On March 4, Jamie-Lee Hasted received a call informing her that her husband, retired Marine Lance Cpl. Hank Brandon Lee, had been found unresponsive in his room and was later pronounced dead.
Lee served in Afghanistan and had a disability rating of 100 percent after he came into contact with an improvised explosive device.
Autopsy report and medical records showed that Lee had a history of substance abuse and PTSD, a condition that has become prevalent among U.S soldiers who have had exposure to improvised explosive devices, or IEDs, during their deployment to wars.
Those with PTSD have difficulty concentrating, are extremely sensitive to sounds, have feelings of fear, and suffer from nightmares and disorientation. Lee had been using drugs and alcohol to cope with depression, anxiety and hallucinations that came with his mental condition. He sought help from the VA after a suicide attempt.
Prior to his death, Lee was under lockdown at the Department of Veterans Affairs psychiatric campus in Brockton. He seemed fine on his final checkup but was later discovered unresponsive.
His death certificate says that the father of three young children died of fentanyl overdose. Fentanyl, a synthetic opioid pain reliever approved for treating severe pain such as those caused by advanced cancer, is up to 100 times more potent than morphine.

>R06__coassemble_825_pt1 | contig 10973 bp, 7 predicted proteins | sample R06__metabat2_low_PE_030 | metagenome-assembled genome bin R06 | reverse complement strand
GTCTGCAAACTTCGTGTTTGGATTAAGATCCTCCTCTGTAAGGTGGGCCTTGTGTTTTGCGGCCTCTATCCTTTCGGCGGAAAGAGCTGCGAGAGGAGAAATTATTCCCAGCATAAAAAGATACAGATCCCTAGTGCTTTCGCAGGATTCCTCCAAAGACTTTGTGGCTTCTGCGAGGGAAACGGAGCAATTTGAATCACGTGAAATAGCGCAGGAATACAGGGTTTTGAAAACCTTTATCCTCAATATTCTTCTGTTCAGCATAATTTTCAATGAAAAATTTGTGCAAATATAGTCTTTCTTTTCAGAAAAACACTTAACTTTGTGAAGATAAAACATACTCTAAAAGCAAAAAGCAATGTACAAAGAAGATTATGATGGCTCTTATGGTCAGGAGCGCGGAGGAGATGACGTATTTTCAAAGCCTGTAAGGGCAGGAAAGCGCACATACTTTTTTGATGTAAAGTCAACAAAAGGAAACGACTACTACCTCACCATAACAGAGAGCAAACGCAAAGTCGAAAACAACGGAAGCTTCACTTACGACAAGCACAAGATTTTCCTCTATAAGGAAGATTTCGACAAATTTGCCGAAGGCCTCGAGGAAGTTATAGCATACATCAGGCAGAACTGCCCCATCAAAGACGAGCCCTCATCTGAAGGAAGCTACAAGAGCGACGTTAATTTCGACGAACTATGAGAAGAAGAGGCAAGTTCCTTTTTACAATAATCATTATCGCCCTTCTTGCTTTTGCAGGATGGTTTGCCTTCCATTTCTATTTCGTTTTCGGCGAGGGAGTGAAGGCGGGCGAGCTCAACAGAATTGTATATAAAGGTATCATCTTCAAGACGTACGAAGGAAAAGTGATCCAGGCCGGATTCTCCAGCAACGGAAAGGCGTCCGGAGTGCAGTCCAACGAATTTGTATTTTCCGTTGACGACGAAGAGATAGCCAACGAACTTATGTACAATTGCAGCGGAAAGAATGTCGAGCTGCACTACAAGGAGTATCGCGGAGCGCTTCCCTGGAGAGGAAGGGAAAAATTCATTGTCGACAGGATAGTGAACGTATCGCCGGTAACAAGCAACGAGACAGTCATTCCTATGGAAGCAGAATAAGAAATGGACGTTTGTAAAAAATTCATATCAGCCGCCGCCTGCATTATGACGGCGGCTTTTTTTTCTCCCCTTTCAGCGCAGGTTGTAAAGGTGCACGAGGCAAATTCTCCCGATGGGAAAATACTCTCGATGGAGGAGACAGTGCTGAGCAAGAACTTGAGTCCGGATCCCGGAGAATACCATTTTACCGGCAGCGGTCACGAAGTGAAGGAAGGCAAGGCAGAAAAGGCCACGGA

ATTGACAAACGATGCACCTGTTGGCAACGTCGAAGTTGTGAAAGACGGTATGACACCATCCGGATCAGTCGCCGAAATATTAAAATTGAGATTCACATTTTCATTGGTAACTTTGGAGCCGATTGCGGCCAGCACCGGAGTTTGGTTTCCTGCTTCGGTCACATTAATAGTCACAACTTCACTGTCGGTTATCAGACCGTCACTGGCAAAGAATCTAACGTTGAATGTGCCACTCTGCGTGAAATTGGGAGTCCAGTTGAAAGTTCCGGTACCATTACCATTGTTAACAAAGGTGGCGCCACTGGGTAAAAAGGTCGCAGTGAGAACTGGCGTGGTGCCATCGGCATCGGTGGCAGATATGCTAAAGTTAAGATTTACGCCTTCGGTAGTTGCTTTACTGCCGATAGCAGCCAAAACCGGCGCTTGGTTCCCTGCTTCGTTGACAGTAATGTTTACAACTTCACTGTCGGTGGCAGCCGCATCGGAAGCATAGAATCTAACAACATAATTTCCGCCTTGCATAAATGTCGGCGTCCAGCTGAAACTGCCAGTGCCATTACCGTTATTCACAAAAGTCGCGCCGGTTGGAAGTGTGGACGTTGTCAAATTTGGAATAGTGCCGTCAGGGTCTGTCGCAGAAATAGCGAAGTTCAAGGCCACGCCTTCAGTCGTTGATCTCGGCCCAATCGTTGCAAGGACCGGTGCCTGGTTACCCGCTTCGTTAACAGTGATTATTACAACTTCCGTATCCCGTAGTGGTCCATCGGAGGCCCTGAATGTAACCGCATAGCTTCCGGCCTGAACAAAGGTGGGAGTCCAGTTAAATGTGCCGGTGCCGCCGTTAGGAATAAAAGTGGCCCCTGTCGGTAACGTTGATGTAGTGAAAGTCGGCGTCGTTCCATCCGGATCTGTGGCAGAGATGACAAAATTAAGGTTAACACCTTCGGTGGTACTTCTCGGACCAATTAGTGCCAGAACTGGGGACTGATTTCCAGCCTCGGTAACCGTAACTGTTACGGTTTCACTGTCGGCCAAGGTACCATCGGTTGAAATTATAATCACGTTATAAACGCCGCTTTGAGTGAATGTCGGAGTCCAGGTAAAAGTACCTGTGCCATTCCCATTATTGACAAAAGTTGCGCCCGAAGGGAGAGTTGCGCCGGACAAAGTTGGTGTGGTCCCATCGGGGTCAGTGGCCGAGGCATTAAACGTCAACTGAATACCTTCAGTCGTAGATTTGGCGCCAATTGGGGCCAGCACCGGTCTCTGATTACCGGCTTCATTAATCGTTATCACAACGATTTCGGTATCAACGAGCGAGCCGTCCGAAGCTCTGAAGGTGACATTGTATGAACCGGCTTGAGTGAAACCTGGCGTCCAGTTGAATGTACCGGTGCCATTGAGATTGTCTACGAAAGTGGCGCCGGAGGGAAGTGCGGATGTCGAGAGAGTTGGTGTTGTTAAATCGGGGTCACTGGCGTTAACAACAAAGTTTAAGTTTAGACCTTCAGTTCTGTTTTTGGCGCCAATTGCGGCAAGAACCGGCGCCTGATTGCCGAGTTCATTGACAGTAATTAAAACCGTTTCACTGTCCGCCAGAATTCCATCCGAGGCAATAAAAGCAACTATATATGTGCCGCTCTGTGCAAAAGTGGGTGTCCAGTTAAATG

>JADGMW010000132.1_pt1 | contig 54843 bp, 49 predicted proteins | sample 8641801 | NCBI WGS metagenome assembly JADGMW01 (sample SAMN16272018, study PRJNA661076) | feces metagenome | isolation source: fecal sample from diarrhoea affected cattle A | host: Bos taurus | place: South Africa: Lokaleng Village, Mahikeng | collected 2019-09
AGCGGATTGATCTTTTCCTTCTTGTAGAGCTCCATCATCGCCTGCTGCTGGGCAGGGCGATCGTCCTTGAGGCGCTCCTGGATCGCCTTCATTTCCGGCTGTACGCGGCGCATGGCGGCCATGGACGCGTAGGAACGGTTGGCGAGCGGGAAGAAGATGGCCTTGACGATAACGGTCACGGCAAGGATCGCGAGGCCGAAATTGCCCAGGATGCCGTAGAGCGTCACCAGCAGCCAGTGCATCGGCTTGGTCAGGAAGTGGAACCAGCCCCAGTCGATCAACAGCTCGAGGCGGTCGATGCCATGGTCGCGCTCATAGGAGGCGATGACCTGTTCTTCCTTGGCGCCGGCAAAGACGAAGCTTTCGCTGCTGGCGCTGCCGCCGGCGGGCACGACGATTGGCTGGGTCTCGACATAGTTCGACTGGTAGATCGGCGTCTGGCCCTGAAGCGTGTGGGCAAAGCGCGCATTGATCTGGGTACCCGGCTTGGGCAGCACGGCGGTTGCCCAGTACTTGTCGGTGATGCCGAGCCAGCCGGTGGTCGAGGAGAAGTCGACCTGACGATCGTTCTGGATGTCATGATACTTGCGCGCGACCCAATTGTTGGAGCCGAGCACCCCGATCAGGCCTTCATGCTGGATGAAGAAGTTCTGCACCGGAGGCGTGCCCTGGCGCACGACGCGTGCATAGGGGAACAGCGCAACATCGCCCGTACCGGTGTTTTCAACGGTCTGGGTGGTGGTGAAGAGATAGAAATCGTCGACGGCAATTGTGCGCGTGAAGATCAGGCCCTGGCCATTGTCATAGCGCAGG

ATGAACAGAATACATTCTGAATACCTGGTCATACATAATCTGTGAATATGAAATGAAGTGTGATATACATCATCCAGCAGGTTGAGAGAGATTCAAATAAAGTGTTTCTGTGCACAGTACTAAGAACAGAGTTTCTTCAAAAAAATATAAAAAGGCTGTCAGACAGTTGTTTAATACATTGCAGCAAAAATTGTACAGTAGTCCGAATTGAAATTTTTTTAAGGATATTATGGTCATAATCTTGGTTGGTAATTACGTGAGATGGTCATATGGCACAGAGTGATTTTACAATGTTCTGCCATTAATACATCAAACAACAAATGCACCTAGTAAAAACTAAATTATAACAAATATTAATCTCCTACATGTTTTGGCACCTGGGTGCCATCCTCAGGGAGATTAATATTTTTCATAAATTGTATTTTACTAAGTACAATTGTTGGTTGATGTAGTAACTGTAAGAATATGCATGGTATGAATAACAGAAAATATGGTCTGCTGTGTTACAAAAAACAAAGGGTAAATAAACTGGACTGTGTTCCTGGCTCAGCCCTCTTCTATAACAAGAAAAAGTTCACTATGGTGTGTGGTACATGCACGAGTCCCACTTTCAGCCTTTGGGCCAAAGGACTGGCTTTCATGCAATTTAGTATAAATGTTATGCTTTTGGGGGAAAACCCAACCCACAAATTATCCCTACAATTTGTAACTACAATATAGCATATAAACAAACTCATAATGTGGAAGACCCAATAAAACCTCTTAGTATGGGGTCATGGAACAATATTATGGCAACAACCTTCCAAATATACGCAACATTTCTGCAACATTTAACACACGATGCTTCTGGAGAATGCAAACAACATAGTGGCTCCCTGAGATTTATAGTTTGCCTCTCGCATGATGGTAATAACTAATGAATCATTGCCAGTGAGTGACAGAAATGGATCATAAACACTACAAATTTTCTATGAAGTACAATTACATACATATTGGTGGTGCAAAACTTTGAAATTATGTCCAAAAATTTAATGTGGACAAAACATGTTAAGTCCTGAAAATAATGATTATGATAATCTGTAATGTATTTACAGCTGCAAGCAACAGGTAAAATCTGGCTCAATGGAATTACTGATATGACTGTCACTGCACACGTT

Questions Remain Unanswered
Some questions relating to Lee's death remain unanswered to this day. For one, how was it possible for the Mississippi Marine Corps veteran to obtain and overdose on the powerful opioid painkiller under the VA's watch?
VA spokesperson Pallas Wahl said that fentanyl was not prescribed to any patient within the inpatient psychiatric unit of the center, and Lee did not have personal visitors.
The VA said that it has no idea how Lee acquired the powerful drug. Lee had been searched two times but staff at the hospital did not find any substance on him.
Wahl said that although a review has been performed, the result is protected from disclosure under federal law.
Hasted said that she has no idea if her husband took the drug willingly or unwillingly and wonders if the drug was mixed into her husband's medicine. She also wants answers.
"Since he has passed, the VA has told us nothing," she said. "Answers, the bottom line is answers. ... Did he take it willingly, not willingly, mixed up in the medicine? You have video cameras, where is the video? What happened? Let me try to get some type of closure."